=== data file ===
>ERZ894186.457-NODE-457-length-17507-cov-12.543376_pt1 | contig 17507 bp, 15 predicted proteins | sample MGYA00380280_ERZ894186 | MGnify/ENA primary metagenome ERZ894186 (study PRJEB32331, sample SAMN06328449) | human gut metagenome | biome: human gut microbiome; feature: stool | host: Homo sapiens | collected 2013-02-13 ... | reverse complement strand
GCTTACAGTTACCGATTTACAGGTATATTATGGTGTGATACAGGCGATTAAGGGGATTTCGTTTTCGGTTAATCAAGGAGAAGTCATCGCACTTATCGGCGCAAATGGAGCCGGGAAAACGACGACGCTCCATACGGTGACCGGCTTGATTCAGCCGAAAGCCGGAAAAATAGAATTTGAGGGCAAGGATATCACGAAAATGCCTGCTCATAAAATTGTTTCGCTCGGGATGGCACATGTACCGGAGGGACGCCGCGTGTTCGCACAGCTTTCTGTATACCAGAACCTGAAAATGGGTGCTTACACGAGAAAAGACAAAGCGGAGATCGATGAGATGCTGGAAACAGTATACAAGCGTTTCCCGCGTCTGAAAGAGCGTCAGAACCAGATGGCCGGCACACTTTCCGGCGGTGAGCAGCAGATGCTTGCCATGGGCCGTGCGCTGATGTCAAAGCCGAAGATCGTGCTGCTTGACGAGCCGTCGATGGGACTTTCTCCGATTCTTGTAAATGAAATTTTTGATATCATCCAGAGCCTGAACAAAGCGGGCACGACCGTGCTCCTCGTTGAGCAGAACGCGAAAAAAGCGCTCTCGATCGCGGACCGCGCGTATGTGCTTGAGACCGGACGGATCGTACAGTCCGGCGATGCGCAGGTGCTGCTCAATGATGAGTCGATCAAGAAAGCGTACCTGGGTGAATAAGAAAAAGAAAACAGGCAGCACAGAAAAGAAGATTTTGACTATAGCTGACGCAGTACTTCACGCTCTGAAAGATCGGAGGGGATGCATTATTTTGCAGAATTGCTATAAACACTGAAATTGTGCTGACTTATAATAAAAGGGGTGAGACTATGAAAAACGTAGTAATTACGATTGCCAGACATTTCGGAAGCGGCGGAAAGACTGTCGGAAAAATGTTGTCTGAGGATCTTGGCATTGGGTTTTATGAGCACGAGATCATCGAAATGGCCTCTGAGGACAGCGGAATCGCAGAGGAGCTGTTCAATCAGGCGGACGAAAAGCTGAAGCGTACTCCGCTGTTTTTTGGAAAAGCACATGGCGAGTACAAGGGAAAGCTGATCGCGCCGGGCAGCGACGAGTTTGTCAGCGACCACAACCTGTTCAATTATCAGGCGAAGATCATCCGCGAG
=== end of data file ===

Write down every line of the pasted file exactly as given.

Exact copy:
>ERZ894186.457-NODE-457-length-17507-cov-12.543376_pt1 | contig 17507 bp, 15 predicted proteins | sample MGYA00380280_ERZ894186 | MGnify/ENA primary metagenome ERZ894186 (study PRJEB32331, sample SAMN06328449) | human gut metagenome | biome: human gut microbiome; feature: stool | host: Homo sapiens | collected 2013-02-13 ... | reverse complement strand
GCTTACAGTTACCGATTTACAGGTATATTATGGTGTGATACAGGCGATTAAGGGGATTTCGTTTTCGGTTAATCAAGGAGAAGTCATCGCACTTATCGGCGCAAATGGAGCCGGGAAAACGACGACGCTCCATACGGTGACCGGCTTGATTCAGCCGAAAGCCGGAAAAATAGAATTTGAGGGCAAGGATATCACGAAAATGCCTGCTCATAAAATTGTTTCGCTCGGGATGGCACATGTACCGGAGGGACGCCGCGTGTTCGCACAGCTTTCTGTATACCAGAACCTGAAAATGGGTGCTTACACGAGAAAAGACAAAGCGGAGATCGATGAGATGCTGGAAACAGTATACAAGCGTTTCCCGCGTCTGAAAGAGCGTCAGAACCAGATGGCCGGCACACTTTCCGGCGGTGAGCAGCAGATGCTTGCCATGGGCCGTGCGCTGATGTCAAAGCCGAAGATCGTGCTGCTTGACGAGCCGTCGATGGGACTTTCTCCGATTCTTGTAAATGAAATTTTTGATATCATCCAGAGCCTGAACAAAGCGGGCACGACCGTGCTCCTCGTTGAGCAGAACGCGAAAAAAGCGCTCTCGATCGCGGACCGCGCGTATGTGCTTGAGACCGGACGGATCGTACAGTCCGGCGATGCGCAGGTGCTGCTCAATGATGAGTCGATCAAGAAAGCGTACCTGGGTGAATAAGAAAAAGAAAACAGGCAGCACAGAAAAGAAGATTTTGACTATAGCTGACGCAGTACTTCACGCTCTGAAAGATCGGAGGGGATGCATTATTTTGCAGAATTGCTATAAACACTGAAATTGTGCTGACTTATAATAAAAGGGGTGAGACTATGAAAAACGTAGTAATTACGATTGCCAGACATTTCGGAAGCGGCGGAAAGACTGTCGGAAAAATGTTGTCTGAGGATCTTGGCATTGGGTTTTATGAGCACGAGATCATCGAAATGGCCTCTGAGGACAGCGGAATCGCAGAGGAGCTGTTCAATCAGGCGGACGAAAAGCTGAAGCGTACTCCGCTGTTTTTTGGAAAAGCACATGGCGAGTACAAGGGAAAGCTGATCGCGCCGGGCAGCGACGAGTTTGTCAGCGACCACAACCTGTTCAATTATCAGGCGAAGATCATCCGCGAG